The Chinese government is hoping that if the country’s social safety net is stronger, its people will feel secure enough to spend more, which is badly needed to help offset the global demand slump. Beijing wants to expand basic health coverage to most of the population by 2011 and it is willing to spend the billions needed to do so. Leaders are betting that the ambitious program will help stave off social unrest, as the country slows to its weakest pace of growth in seven years.
China’s State Council approved a plan Wednesday to spend 850 billion yuan ($AU124.3 billion) in the next three years to reform the country’s troubled health care system. Measures include expanding health insurance coverage to 90% of the populace and overhauling woefully inadequate public hospitals. People should have more affordable access to better-quality basic medical services by 2011, according to a Web statement. State news agency Xinhua cited “public criticism” of lack of access to health care as prompting the government to act.
“It’s not a bad idea for the government to provide health insurance for the population, so people don’t have to save as much money for the rainy days. They feel that they are taken care of. So they’d be more willing to spend the money and stimulate the economy,” said Hong Kong-based Tai Fook Research analyst Paul Lee. China has an unusually high savings rate, given its rate of its economic growth. Beijing has been trying to boost domestic demand to compensate for the export slump that has caused waves of layoffs in China’s manufacturing heart and slowed the economy to 6.8% growth in the fourth quarter of 2008.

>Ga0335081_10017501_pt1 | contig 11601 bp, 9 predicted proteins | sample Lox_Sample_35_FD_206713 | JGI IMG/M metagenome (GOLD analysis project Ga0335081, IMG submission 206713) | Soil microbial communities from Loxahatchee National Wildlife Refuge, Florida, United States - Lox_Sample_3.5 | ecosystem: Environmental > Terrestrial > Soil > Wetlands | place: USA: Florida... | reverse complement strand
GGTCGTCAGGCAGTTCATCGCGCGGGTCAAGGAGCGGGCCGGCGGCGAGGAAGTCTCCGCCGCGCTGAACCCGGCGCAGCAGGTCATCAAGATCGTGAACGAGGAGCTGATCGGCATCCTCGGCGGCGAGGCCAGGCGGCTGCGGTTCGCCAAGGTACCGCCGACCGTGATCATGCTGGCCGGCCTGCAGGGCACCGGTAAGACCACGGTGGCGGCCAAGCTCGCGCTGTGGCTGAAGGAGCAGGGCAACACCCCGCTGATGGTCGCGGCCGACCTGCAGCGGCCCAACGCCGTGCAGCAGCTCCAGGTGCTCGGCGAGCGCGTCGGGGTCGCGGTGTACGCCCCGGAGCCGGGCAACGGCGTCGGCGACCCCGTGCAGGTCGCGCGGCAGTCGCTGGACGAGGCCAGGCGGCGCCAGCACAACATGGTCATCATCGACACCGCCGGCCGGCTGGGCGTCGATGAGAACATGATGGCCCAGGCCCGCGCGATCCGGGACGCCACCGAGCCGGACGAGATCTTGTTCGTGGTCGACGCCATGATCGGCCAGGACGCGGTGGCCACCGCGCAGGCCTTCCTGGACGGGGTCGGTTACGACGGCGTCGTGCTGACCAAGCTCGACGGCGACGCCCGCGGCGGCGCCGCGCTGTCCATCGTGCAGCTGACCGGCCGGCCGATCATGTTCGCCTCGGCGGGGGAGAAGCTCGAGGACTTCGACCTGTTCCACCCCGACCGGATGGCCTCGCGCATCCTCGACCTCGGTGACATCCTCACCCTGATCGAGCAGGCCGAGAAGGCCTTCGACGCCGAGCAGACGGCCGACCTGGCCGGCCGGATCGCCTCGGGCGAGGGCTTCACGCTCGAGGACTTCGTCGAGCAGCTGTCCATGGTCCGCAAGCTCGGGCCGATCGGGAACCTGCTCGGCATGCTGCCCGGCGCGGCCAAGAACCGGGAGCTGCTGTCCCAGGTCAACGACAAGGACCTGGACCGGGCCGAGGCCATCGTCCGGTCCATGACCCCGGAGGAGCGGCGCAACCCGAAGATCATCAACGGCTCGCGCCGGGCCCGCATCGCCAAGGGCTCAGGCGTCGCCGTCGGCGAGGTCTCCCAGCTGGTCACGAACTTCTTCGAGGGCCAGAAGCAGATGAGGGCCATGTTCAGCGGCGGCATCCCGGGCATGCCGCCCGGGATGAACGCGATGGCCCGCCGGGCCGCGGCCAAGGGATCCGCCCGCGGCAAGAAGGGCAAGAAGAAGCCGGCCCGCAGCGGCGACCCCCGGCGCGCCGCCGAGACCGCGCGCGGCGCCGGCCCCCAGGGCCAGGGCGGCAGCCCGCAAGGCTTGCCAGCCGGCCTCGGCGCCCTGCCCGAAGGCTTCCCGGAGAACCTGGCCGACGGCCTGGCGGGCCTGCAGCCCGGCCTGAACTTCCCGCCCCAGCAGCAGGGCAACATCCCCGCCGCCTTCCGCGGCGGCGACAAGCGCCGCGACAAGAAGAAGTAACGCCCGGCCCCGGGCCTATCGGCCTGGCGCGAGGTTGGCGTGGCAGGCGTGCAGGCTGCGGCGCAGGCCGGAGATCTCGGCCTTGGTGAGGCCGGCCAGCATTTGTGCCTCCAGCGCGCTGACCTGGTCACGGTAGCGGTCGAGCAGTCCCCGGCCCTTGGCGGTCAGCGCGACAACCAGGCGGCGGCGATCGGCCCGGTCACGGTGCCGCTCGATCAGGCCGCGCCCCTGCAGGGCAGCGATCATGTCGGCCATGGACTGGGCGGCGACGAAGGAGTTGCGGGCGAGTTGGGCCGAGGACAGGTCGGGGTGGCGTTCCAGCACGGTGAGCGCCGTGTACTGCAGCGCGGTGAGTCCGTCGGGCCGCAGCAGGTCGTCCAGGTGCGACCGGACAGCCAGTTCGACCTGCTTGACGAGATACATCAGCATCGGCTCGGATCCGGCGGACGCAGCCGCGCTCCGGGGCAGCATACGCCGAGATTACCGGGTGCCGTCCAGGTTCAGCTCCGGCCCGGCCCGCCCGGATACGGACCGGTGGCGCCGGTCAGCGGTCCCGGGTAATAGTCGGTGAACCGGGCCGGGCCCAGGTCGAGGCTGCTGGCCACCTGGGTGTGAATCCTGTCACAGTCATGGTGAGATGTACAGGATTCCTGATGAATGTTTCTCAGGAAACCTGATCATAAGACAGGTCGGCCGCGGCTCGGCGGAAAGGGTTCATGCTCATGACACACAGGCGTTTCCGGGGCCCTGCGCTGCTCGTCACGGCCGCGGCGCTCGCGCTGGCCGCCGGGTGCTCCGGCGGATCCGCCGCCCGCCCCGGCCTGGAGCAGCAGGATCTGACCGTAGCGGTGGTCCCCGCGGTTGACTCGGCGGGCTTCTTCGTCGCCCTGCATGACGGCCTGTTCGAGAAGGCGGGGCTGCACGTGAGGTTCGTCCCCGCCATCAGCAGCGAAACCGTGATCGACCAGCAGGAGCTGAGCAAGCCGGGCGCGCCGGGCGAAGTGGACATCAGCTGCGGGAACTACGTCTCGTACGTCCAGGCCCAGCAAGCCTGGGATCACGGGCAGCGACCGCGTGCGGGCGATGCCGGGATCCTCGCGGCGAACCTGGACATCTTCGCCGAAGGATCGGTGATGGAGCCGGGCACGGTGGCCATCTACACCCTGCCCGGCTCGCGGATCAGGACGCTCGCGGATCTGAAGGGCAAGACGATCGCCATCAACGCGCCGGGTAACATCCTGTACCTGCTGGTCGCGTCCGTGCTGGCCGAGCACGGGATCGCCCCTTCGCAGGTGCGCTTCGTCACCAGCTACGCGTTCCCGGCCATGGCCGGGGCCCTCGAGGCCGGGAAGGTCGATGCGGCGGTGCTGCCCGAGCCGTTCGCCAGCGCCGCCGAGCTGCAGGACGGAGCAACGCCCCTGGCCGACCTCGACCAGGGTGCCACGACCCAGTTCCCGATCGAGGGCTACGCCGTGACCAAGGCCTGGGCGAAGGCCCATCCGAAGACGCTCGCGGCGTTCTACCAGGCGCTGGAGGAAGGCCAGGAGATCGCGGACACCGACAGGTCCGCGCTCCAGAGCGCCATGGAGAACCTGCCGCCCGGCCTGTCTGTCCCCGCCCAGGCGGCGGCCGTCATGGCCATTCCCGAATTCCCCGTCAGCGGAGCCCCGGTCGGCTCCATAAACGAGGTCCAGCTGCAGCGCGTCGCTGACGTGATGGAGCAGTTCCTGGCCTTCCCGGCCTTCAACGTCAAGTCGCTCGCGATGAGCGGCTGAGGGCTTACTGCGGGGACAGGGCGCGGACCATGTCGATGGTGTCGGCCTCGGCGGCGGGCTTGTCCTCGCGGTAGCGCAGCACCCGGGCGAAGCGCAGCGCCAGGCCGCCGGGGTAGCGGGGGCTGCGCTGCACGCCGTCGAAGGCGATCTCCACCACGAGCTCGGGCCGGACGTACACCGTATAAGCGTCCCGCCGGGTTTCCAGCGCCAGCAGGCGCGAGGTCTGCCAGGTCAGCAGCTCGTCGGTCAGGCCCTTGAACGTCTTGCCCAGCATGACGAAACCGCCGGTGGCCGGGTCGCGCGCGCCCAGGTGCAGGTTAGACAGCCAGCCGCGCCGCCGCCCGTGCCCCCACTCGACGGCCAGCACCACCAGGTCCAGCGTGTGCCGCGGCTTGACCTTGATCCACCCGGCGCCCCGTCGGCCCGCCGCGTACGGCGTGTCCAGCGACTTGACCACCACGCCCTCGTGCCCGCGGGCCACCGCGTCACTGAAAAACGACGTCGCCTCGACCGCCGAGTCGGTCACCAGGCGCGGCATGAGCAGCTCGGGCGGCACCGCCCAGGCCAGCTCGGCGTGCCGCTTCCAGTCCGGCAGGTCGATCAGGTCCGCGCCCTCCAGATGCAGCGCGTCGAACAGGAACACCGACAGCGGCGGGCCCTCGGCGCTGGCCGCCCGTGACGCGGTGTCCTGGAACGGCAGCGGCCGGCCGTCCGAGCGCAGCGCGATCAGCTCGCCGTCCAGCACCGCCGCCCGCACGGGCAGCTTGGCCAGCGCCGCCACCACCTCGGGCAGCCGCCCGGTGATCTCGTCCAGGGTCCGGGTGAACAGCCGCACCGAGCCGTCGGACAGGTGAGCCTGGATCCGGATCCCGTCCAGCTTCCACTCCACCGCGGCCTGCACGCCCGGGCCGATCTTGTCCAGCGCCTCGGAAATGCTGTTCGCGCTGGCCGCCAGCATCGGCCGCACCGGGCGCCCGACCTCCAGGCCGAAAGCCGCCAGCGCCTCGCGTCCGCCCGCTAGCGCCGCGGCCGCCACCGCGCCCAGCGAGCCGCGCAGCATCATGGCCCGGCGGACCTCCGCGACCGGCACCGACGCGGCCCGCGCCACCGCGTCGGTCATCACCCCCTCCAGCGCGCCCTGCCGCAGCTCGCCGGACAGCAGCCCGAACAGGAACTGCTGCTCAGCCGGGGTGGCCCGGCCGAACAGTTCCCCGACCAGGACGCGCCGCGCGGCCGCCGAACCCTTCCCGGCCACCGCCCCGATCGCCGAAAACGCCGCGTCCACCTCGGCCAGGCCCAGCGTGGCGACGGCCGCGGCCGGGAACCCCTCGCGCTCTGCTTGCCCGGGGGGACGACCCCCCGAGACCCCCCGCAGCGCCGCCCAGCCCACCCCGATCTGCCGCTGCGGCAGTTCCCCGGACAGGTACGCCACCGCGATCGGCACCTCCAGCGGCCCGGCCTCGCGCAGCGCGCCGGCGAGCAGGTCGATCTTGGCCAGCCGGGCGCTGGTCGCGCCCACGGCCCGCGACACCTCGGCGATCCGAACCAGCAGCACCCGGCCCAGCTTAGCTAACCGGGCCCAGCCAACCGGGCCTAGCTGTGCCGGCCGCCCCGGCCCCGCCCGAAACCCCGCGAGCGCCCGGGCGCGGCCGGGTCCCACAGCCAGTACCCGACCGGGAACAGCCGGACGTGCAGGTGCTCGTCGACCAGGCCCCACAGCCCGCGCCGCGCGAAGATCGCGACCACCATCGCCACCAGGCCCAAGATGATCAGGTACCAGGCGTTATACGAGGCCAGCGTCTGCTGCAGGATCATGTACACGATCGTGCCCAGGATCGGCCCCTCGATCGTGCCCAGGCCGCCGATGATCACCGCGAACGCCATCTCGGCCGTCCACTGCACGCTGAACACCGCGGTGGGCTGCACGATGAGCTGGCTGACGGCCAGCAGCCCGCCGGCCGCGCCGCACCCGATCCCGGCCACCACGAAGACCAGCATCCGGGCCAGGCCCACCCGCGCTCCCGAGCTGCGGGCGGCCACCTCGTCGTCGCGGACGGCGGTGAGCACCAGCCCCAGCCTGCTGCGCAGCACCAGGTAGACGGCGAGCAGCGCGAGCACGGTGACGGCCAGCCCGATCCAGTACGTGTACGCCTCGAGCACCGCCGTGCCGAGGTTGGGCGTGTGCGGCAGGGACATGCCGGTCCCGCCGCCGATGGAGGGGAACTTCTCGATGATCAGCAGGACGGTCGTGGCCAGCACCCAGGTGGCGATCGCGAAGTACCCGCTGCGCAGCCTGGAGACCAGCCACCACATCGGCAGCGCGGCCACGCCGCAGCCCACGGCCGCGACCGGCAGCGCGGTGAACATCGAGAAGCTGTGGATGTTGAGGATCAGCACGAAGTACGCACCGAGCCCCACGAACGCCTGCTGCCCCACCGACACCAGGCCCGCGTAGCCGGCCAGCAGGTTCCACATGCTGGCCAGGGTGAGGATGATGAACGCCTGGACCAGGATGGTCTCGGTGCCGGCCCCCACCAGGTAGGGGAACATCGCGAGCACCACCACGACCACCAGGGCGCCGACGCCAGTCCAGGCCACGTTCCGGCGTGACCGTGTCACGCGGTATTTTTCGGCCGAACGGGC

Health care was neglected when Deng Xiaoping launched pro-market reforms in the early 1980s. The government took apart the communist model, which covered most health care for households, and shifted costs onto consumers and hospitals. Many Chinese must pay upfront and out of pocket for services at hospitals, which charge high fees but are still cash-strapped, as local governments divert funding elsewhere.
With various details still unspecified, the government’s plan is to provide annual health subsidies to citizens as well as to implement a system to deliver vital drugs and vaccines. If the government uses China’s insurance companies as a vehicle to expand coverage, it does not necessarily mean they will profit from it, Lee said. Some previous government insurance programs were designed merely to guarantee that insurers do not incur losses, though the downside is that the companies’ capital gets tied up, he added.
The new plan is part of Beijing’s strategy to narrow the stark urban-rural health gap: cities have gleaming hospitals, while some remote villages still rely on “barefoot doctors,” rural residents who have bare-bones medical training to provide basic services to neighbors and nearby communities.
In 2007, the World Health Organization ranked China’s health system as 144th in terms of quality and access, out of 190 countries, below far poorer countries like Haiti.